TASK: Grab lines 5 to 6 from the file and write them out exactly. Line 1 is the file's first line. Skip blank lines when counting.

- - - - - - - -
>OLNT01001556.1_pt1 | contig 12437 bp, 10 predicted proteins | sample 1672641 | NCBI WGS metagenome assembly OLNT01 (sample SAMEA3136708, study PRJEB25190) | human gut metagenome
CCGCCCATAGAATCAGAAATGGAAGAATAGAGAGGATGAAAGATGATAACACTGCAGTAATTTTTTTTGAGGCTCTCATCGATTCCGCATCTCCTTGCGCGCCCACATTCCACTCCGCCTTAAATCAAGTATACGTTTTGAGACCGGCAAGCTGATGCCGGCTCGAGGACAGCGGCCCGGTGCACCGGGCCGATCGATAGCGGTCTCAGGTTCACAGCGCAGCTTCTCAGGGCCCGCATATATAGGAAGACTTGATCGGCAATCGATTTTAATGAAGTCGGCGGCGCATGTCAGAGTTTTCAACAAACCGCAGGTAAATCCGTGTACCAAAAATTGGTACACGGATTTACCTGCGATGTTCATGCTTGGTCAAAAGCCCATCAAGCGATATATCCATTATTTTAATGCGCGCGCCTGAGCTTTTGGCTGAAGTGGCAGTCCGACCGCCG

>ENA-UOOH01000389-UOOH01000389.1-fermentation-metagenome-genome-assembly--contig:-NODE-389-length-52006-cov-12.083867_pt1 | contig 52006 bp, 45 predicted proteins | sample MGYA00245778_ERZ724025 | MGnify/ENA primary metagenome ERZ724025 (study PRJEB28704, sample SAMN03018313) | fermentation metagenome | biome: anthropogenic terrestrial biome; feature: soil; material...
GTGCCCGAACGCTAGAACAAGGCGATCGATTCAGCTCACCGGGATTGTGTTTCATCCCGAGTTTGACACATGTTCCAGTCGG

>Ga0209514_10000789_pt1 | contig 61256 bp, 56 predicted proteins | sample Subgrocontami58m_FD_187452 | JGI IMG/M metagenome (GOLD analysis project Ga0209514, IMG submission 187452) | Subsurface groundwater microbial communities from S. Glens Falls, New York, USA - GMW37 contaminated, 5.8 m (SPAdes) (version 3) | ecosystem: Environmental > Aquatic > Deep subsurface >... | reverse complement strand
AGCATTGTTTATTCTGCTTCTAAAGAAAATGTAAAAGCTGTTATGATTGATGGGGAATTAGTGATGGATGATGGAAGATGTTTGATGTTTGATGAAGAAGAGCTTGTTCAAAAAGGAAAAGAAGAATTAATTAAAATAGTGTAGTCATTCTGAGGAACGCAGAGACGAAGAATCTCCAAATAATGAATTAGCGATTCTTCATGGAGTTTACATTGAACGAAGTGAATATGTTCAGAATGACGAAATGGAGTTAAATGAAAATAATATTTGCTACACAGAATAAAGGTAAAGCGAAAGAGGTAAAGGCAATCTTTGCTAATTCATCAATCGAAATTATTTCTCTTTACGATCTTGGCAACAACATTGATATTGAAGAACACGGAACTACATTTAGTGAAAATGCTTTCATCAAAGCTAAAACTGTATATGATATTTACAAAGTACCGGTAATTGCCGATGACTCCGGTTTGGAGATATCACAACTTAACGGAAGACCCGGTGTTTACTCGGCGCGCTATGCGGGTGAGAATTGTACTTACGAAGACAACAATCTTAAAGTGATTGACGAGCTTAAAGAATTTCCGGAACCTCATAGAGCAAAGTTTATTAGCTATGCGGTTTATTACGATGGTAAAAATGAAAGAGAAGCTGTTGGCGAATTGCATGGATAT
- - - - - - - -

>Ga0209514_10000789_pt1 | contig 61256 bp, 56 predicted proteins | sample Subgrocontami58m_FD_187452 | JGI IMG/M metagenome (GOLD analysis project Ga0209514, IMG submission 187452) | Subsurface groundwater microbial communities from S. Glens Falls, New York, USA - GMW37 contaminated, 5.8 m (SPAdes) (version 3) | ecosystem: Environmental > Aquatic > Deep subsurface >... | reverse complement strand
AGCATTGTTTATTCTGCTTCTAAAGAAAATGTAAAAGCTGTTATGATTGATGGGGAATTAGTGATGGATGATGGAAGATGTTTGATGTTTGATGAAGAAGAGCTTGTTCAAAAAGGAAAAGAAGAATTAATTAAAATAGTGTAGTCATTCTGAGGAACGCAGAGACGAAGAATCTCCAAATAATGAATTAGCGATTCTTCATGGAGTTTACATTGAACGAAGTGAATATGTTCAGAATGACGAAATGGAGTTAAATGAAAATAATATTTGCTACACAGAATAAAGGTAAAGCGAAAGAGGTAAAGGCAATCTTTGCTAATTCATCAATCGAAATTATTTCTCTTTACGATCTTGGCAACAACATTGATATTGAAGAACACGGAACTACATTTAGTGAAAATGCTTTCATCAAAGCTAAAACTGTATATGATATTTACAAAGTACCGGTAATTGCCGATGACTCCGGTTTGGAGATATCACAACTTAACGGAAGACCCGGTGTTTACTCGGCGCGCTATGCGGGTGAGAATTGTACTTACGAAGACAACAATCTTAAAGTGATTGACGAGCTTAAAGAATTTCCGGAACCTCATAGAGCAAAGTTTATTAGCTATGCGGTTTATTACGATGGTAAAAATGAAAGAGAAGCTGTTGGCGAATTGCATGGATAT